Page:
Iran’s daily virus deaths near record high

People wearing protective face masks to help prevent the spread of the coronavirus walk on a sidewalk in the city of Zanjan, some 330 kilometers (205 miles) west of the capital Tehran, Iran, Sunday, July 5, 2020. (AP)
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Updated 06 July 2020

Iran’s daily virus deaths near record high

  • The Islamic republic has been battling the Middle East’s deadliest outbreak of novel coronavirus since late February
  • Official figures have shown a rising trajectory in deaths

TEHRAN: Iran on Monday reported 160 new deaths from the novel coronavirus, close to the country’s highest single-day toll announced the previous day.
The Islamic republic has been battling the Middle East’s deadliest outbreak of novel coronavirus since late February.
The new deaths bring the total fatalities recorded to 11,731, health ministry spokeswoman Sima Sadat Lari said on state television.
She also raised the country’s caseload to 243,051 with 2,613 people testing positive for COVID-19 in the past 24 hours.
Iran’s highest daily toll of 163 fatalities from the disease was announced on Sunday.
Official figures have shown a rising trajectory in deaths and new confirmed cases since Iran reported a near two month low in daily recorded infections in early May.
The worsening situation has prompted the government to make the wearing of face masks mandatory in closed public spaces.
According to Lari, nine of Iran’s 31 provinces are classified as “red,” the highest category in the country’s virus risk ranking.


Gaza gets vital medical aid as hospitals struggle with rising infections

Updated 29 November 2020

Gaza gets vital medical aid as hospitals struggle with rising infections

GAZA: The World Health Organization delivered 15 ventilators to Gaza hospitals on Sunday amid a spike in COVID-19 infections that has tested the Palestinian territory’s under-developed health system.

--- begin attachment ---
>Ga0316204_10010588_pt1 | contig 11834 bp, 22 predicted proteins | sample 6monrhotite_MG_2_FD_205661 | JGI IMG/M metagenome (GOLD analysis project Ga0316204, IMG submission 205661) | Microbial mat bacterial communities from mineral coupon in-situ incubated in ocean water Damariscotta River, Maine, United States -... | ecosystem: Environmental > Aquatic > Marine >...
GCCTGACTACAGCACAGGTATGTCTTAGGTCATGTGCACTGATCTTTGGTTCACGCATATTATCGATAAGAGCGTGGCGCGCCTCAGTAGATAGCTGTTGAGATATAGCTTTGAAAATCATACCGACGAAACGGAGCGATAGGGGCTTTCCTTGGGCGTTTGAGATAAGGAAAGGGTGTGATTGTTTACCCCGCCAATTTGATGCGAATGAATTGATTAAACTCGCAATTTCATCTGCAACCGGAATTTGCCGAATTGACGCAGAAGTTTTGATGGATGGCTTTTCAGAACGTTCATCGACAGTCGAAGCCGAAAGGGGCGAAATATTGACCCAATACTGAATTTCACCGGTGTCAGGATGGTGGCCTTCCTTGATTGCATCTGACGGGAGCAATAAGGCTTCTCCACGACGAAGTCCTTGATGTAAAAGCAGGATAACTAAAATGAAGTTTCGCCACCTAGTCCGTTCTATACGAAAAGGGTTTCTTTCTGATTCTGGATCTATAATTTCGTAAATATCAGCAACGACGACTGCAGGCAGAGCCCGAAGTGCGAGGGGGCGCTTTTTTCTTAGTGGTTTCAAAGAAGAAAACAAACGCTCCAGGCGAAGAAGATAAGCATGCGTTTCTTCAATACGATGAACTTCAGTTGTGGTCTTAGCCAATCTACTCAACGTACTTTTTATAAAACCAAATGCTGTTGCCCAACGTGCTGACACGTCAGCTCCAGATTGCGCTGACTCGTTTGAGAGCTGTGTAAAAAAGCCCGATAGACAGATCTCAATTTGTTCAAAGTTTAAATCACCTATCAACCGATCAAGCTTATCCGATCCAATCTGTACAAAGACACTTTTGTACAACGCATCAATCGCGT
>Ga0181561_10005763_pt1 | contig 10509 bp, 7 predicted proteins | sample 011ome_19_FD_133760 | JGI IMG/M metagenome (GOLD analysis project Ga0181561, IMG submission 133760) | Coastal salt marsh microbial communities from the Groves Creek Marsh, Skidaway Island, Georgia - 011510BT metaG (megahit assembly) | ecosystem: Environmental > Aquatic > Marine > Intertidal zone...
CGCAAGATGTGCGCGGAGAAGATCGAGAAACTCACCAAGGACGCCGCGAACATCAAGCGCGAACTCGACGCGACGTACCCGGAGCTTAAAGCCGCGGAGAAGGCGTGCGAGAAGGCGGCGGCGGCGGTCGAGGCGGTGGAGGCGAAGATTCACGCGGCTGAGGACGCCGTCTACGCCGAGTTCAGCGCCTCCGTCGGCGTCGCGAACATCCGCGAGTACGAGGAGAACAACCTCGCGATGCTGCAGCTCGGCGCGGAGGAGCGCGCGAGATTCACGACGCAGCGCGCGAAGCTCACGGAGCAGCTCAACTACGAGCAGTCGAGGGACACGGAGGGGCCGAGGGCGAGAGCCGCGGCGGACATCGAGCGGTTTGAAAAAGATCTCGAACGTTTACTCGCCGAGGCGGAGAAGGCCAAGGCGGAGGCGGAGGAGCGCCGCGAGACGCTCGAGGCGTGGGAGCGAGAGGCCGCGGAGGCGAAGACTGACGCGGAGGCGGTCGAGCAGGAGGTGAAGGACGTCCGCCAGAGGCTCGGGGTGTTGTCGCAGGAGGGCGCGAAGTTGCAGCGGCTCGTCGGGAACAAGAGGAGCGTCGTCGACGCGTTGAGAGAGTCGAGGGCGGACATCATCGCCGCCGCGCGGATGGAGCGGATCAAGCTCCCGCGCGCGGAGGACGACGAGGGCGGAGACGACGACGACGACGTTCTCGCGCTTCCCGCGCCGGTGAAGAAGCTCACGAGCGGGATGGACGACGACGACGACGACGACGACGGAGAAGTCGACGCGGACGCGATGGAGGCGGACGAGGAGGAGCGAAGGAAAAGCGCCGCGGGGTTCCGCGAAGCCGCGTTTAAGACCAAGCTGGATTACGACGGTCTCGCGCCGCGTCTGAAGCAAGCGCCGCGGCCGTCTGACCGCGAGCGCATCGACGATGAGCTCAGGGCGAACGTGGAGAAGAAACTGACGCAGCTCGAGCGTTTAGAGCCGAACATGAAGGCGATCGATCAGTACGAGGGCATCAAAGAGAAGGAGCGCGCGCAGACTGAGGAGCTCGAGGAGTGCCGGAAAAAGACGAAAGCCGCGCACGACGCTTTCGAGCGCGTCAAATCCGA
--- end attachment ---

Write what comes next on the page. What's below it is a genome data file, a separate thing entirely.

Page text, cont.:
The donation of the intensive care devices, funded by Kuwait, came a week after local and international public health advisers said hospitals in the enclave could soon become overwhelmed.
“These devices will help medical teams provide better service to patients, but it is not enough,” said Abdullatif AlHajj of Gaza’s health ministry.
AlHajj said hospitals had suffered acute shortages in oxygen essential in the treatment of COVID-19 patients.
Gaza has logged nearly 20,000 coronavirus cases and 97 deaths, mostly since August, amid concern of a wider outbreak in the densely populated enclave of 2 million people, many of whom live in poverty.
The Gaza Health Ministry said 342 COVID-19 patients, of whom 108 are in critical condition, are being treated in the territory’s hospitals, which have been able to expand their intensive care units to 150 beds over the past week.
It said more than half of the territory’s 150 ventilators are in use.
“The health system right now can hold on for a few weeks after the expansion of beds,” said Abdelnaser Soboh, emergency health lead in the World Health Organization’s Gaza sub-office.
Soboh said Gaza is also experiencing severe shortages of medications and disposable equipment needed to treat COVID-19 patients.
Palestinians in Hamas Islamist-run Gaza say 13 years of economic sanctions by Israel and its border blockade have crippled their economy and undermined the development of medical facilities, weakening their ability to tackle a pandemic.
Israel, which cites security concerns for the border restrictions it imposes along with neighboring Egypt, says it has not limited the transfer of medical supplies to Gaza to fight the pandemic.